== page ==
Trump himself has blamed anti-abortion groups and the strict laws they support for electoral defeats in 2022 and 2023. And several prominent conservatives have implored Republicans in the post-Roe era to focus on issues such as contraception and maternal care to improve perception of the GOP’s approach to women’s health as Democrats have wielded the issue to notch several election wins.

Conway, lobbyist Susan Hirschmann and Independent Women’s Voice CEO Heather Higgins hope to back up these calls with fresh polling data. On Wednesday, they plan to meet with GOP members and staff in the House and Senate, as well as the Republican campaign arms fighting to hold the House and flip the Senate, to warn that if they don’t talk about birth control and work to make it more accessible, they risk losing voters and confirming arguments from the left that the party that outlawed abortion in much of the country is coming next for contraception.

Meaningful action on contraception, they argue, could help Republicans with their own base and with Democrats dissatisfied with President Joe Biden.

“You’ve got a fair number of Democrats saying that they want an alternative to Biden and Harris, or they may sit it out,” Conway said in an interview. “He’s especially bleeding young voters, who you would think would be animated and interested to hear about [contraception], and who are in the prime of their years and choosing to conceive or not to conceive.”

The group will share polling commissioned by Independent Women’s Voice and conducted by KA Consulting, Conway’s firm, that shows overwhelming public support — including from Republicans and people who identify as “pro-life” — for policies that make contraception cheaper and more available, including implantable long-acting versions like IUDs that some conservatives view as akin to abortion.

The message, they plan to stress, is that Republicans need to talk more about what they are for and less about what they oppose.

“Republicans are like your uncle, who really loves you and loves the women in his family, but he’s bad about showing it,” Higgins said in an interview. “It’s just not in their natural vocabulary. And we’re trying to help them learn how to make this be more part of their vocabulary and tell them that they need to talk about these things that their constituents all support, and be more visible and vocal.”

None of the group briefing members on the poll are working for any presidential campaign. Conway, a Fox News contributor, remains friendly and in contact with Trump but has no formal role in his White House bid, according to a person close to both her and the campaign.

The longtime GOP pollster told POLITICO that while it’s no shock that contraception is popular, particularly as states move to outlaw most abortions, she was struck by some of the poll results, including how many conservatives believe Congress should ensure access to contraception regardless of cost.

“I’ve been doing this for over three decades and I’m very surprised that over 8 in 10 independents and over 8 in 10 pro-lifers would agree with that,” she said. “Because some people say: ‘You may have a right to contraception but why am I paying for it?’ That’s the classic libertarian argument.”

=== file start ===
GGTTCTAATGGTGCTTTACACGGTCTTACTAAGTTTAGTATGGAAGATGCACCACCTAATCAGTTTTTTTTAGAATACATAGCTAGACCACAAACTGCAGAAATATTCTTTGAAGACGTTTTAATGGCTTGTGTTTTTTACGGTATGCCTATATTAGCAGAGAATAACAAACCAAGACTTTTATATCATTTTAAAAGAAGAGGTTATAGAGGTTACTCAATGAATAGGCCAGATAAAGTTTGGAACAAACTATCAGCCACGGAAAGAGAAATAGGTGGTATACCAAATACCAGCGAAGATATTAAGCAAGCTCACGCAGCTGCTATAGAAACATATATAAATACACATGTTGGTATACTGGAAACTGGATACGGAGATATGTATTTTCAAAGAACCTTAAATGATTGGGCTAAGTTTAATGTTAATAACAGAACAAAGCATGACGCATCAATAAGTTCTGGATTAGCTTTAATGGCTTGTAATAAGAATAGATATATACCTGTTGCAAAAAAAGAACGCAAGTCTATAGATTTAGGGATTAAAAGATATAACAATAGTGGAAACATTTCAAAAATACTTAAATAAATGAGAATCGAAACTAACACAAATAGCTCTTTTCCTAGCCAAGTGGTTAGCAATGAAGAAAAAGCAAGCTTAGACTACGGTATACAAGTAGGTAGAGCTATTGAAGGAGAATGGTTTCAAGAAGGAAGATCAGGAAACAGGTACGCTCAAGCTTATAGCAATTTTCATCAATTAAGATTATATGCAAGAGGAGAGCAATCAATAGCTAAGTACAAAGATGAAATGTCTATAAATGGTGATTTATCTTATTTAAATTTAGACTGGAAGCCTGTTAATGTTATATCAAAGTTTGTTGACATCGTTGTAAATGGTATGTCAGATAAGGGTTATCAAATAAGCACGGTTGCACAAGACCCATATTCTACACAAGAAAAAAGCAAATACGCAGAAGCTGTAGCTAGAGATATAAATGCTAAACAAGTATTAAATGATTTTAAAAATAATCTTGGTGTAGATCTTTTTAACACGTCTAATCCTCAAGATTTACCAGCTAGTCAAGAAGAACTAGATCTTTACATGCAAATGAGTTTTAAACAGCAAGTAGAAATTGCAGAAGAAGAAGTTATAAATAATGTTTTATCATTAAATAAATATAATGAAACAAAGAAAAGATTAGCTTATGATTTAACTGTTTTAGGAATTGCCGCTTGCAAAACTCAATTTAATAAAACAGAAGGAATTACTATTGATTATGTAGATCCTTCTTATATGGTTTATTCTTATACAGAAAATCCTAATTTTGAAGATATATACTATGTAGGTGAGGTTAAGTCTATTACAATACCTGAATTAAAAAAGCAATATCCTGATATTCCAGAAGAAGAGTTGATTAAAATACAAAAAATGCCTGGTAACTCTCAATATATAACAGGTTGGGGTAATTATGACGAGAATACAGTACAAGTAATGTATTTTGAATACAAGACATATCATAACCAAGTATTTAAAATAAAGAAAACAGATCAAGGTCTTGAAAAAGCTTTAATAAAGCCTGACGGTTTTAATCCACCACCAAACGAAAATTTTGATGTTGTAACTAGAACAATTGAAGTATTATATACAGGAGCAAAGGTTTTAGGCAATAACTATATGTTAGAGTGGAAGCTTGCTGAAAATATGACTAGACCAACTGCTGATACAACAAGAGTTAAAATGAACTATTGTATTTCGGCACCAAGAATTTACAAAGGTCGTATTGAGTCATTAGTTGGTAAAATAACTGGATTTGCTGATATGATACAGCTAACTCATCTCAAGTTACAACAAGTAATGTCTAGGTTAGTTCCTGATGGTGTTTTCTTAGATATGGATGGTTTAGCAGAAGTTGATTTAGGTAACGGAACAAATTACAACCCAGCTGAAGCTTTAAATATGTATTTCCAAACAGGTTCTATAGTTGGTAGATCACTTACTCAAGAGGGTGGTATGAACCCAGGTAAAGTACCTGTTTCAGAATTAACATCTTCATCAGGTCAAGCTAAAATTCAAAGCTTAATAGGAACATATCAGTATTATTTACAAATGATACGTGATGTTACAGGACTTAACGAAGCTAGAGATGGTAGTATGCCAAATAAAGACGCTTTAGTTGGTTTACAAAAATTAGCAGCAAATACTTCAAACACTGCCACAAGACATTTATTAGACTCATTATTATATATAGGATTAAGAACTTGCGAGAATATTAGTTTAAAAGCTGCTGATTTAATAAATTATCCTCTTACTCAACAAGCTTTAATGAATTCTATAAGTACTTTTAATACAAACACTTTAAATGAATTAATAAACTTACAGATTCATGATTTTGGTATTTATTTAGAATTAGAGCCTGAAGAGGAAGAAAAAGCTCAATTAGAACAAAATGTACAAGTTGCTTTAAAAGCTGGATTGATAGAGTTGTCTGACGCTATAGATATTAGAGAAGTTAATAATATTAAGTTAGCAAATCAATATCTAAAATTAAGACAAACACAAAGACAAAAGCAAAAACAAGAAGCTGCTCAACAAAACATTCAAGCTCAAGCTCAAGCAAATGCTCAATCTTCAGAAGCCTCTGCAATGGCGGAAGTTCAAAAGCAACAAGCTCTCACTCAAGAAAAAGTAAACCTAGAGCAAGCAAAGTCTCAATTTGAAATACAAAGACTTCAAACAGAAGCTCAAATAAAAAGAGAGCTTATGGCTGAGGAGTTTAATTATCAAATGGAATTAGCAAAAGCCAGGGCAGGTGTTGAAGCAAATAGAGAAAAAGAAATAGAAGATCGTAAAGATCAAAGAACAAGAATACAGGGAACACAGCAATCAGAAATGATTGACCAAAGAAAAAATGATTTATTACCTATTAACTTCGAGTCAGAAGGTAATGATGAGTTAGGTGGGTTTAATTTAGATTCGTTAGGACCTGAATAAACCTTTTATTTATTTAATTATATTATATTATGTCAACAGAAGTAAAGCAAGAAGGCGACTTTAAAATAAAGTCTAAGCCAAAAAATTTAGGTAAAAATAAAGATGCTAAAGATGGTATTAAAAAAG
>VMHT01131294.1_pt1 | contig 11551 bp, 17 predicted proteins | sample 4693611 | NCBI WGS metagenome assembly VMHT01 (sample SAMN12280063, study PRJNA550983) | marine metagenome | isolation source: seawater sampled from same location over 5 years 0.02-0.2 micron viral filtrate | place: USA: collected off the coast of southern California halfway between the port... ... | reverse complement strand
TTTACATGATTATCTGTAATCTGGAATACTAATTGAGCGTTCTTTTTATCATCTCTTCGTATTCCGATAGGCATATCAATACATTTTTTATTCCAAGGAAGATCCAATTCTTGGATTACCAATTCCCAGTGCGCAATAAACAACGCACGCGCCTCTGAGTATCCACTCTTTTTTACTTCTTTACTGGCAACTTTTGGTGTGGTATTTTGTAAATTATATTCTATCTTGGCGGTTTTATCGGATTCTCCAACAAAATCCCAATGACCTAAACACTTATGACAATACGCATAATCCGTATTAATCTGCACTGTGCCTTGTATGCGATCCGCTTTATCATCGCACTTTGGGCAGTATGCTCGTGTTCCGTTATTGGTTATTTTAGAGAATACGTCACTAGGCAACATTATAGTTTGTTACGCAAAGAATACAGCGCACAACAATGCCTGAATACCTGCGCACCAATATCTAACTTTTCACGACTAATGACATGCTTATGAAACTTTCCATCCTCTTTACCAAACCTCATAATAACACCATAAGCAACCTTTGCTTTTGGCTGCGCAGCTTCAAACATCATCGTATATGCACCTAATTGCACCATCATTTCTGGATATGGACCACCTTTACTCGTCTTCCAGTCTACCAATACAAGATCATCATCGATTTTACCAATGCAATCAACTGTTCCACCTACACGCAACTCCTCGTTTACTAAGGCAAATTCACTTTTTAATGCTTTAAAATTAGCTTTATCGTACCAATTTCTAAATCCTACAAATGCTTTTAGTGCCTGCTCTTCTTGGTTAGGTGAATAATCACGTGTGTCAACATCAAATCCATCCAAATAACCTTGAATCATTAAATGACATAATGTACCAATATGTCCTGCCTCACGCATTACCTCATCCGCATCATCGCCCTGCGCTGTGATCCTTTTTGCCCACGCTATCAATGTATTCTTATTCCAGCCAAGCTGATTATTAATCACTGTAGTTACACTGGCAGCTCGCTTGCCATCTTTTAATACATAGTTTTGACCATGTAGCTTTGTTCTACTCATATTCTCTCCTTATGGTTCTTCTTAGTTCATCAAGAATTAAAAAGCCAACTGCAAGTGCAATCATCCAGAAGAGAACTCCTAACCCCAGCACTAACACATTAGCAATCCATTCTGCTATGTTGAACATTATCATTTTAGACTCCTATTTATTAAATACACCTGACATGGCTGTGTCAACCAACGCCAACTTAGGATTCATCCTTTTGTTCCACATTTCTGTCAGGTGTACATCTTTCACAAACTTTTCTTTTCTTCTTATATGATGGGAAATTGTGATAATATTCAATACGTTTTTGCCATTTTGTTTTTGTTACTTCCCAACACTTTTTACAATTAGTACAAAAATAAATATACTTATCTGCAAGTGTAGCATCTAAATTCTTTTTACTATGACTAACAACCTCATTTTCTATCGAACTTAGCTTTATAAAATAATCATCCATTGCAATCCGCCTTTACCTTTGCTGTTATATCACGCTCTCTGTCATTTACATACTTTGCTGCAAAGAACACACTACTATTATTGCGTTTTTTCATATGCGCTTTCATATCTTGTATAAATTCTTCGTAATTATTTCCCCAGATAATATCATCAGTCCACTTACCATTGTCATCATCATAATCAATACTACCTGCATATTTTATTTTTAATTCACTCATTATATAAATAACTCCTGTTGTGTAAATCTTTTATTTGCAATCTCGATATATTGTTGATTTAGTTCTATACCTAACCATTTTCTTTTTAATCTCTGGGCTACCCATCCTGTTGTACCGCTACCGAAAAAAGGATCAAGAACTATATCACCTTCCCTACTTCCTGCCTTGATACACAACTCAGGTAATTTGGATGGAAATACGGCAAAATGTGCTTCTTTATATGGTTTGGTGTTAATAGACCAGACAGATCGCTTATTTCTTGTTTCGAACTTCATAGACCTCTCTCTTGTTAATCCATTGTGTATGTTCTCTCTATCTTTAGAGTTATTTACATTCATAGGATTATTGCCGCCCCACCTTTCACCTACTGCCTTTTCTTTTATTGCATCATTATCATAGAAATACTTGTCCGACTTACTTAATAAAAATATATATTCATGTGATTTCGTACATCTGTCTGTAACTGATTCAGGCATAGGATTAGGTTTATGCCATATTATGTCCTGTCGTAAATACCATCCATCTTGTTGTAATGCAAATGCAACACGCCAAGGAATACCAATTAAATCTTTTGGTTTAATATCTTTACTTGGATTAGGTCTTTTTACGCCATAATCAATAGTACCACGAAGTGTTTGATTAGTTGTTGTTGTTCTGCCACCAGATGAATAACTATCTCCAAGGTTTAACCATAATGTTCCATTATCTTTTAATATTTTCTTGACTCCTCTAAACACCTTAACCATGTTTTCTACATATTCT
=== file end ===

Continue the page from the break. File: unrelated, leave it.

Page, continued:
Conway plans to tell Capitol Hill Republicans that they “will lose precious political currency and votes” if they do nothing or take steps to put contraception further out of reach — pointing to the poll’s finding that nearly half of conservative women “would consider voting for a candidate from a different political party” if Republicans back birth control restrictions.

But progressives preparing for battles in 2024 to hold the Senate and White House are skeptical Republicans can cast themselves as champions of birth control heading into 2024.

“It won’t work,” said Sara Spain, the spokesperson for the group EMILYS List, which funds and coaches candidates who support reproductive rights. “Actions speak louder than words and voters know which lawmakers stand with the majority of Americans and which don’t. So efforts like this attempted rebrand won’t do much, because we’ve all seen their record and we’ve seen they are willing to ban abortion and contraception.”

Organizations like EMILYS List plan to keep that record firmly on voters’ radar going into next year.

For example, House Republicans’ spending bills, set to come up for a vote early next year, would eliminate funding for the Title X family planning program and the Teen Pregnancy Prevention Program — both of which provide contraception to millions of people who might not otherwise be able to afford it. And last summer, Senate Republicans blocked the House-passed Right to Contraception Act, which would have enshrined the right to contraception into federal law.

Democrats have also highlighted Justice Clarence Thomas’ call for the high court to “reconsider” the decades-old federal precedent guaranteeing the right to contraception. And conservative groups aligned with the GOP, including Turning Point USA, have urged women to stop taking birth control pills, claiming they “are actually abortifacients.”

Higgins hopes the survey convinces Republican members of Congress that these efforts do not reflect their constituents’ views and play right into Democrats’ hands.

“If any conservatives believe that this is what the pro-life world actually wants, it might help break through to them and explain to them that even among the most pro-life conservatives, you find this strong support for safe, modern, effective, accessible contraception … available for everyone,” she said.

The online poll was conducted Oct. 21–27 and surveyed 1,000 registered, likely voters with an oversample of women (660 total), registered likely voters and a margin of error of plus or minus 4 percentage points.

Meridith McGraw contributed to this report.